5 sources of innovation ideas

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Innovation source 1: Lead users

A key source of innovative ideas is from lead users – those customers that are at the forefront of technology advancement. Such lead users may already be making modifications to your products or services to better meet their needs. They may have thoughts and suggestions for things that you could change to improve your service. Getting to know your customers can be a source of possible innovation opportunities.

Innovation source 2: Recombinant innovations drawn from other industries

Another source of innovative ideas is to examine other industries. Recombinative innovation refers to recombining existing ideas from different settings. Rather than coming up with something entirely from scratch, there may be possibilities to integrate together things that exist in other settings, but not in the market that you serve. 

Innovation source 3: Brainstormed ideas

Brainstorming can be another source of novel ideas. Brainstorming works by drawing from the different experiences of individuals in the group. This can generate ideas that combine from the different experiences – potentially recombining ideas that group members have seen or experienced themselves in different settings. 

Innovation source 4: Considering different business models

Another source of innovation is to examine if there are alternative business models that you can use. Business model innovations refer to changes in the ways that the goods are sold and how you make your money. For example, rather than selling the product directly and making money from the upfront sales, there may be opportunities to change the business model and make returns via a subscription fee.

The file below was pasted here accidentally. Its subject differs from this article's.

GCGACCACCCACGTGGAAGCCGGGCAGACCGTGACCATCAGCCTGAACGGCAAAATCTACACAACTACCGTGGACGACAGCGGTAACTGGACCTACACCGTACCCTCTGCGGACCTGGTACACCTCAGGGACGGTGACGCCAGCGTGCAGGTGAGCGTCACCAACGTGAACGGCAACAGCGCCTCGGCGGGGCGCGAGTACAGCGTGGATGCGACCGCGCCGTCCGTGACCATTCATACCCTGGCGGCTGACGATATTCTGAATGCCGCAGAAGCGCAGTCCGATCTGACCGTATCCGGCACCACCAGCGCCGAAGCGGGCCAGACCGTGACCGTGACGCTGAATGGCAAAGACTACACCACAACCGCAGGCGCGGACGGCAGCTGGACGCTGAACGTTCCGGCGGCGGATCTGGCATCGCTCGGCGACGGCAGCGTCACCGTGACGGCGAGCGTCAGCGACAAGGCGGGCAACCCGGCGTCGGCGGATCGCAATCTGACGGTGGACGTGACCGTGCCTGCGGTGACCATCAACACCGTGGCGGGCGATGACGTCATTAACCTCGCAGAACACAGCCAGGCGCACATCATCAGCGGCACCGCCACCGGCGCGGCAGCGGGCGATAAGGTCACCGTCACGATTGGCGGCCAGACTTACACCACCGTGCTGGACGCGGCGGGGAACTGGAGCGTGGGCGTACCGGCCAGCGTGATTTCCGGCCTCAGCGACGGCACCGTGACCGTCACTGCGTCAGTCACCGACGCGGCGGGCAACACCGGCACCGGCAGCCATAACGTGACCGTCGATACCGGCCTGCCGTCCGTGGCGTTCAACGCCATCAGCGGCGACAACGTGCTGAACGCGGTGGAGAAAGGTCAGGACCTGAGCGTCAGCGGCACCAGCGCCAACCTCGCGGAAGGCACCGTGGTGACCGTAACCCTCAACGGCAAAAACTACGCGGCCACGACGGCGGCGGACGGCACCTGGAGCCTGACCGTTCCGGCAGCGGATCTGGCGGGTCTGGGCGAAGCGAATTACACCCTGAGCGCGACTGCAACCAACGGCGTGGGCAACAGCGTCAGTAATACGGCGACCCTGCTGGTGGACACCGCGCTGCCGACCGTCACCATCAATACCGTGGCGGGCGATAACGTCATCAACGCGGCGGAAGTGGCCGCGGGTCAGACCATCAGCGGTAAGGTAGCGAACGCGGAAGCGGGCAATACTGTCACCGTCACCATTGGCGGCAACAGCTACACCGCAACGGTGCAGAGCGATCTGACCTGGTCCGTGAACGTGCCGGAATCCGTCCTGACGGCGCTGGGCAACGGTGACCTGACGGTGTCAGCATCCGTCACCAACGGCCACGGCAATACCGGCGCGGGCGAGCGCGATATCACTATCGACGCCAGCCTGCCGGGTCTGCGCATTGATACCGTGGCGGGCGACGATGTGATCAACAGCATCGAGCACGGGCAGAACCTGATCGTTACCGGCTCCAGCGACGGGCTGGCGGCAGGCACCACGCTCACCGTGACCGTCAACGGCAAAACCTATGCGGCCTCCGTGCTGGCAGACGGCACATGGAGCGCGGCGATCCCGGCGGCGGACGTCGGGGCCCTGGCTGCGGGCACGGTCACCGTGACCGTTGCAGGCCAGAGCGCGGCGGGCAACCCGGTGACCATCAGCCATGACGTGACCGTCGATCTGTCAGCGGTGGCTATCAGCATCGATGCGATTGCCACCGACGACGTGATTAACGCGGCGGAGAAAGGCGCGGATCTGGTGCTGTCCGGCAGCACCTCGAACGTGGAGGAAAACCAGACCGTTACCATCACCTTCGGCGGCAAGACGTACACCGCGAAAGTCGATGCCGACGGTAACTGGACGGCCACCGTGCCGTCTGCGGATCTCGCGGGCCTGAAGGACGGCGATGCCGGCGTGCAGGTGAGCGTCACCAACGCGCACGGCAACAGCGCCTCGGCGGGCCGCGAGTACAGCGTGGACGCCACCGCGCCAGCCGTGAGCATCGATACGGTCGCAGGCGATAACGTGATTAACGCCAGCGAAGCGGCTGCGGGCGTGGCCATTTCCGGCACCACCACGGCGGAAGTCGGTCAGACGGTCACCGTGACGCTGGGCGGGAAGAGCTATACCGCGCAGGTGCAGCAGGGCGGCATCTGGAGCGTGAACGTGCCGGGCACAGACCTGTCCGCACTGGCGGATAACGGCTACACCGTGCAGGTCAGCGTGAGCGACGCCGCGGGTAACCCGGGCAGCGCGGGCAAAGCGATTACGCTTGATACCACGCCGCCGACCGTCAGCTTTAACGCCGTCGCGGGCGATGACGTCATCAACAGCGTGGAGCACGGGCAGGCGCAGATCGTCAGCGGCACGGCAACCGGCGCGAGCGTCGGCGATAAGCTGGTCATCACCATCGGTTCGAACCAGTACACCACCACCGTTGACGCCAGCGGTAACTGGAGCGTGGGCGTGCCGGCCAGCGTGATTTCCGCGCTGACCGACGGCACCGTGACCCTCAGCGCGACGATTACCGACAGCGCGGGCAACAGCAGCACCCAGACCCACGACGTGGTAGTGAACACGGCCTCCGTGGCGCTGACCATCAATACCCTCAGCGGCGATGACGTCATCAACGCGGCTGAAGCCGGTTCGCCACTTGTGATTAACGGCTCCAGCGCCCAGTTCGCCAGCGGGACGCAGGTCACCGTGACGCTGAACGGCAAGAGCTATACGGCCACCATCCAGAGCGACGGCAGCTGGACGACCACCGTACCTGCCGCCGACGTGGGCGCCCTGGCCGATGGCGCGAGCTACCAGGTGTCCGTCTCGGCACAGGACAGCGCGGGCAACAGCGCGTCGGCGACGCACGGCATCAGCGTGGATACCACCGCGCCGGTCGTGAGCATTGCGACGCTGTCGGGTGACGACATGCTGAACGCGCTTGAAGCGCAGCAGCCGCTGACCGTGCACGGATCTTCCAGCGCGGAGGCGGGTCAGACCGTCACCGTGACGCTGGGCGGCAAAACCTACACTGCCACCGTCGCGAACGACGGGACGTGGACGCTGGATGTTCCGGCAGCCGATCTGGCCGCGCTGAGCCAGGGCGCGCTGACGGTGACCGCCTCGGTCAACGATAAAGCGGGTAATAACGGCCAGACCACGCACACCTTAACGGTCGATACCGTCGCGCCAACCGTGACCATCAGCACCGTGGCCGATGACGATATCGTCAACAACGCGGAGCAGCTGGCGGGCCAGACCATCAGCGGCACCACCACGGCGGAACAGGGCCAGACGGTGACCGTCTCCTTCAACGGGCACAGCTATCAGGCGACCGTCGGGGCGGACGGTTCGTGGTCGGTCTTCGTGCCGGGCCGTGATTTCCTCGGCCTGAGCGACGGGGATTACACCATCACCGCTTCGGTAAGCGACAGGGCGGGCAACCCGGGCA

Innovation source 5: Understanding why non-consumers are not buying a product

A final approach for developing innovative ideas is to get to understand non-customers – those potential customers that are currently not purchasing products from you or other firms. There may be a whole group of customers that the current products don’t meet the needs of – potentially because of specific customer needs or because the current price point is prohibitively high. Understanding why such customers are not purchasing can spur ideas for how to change the products to meet their different needs.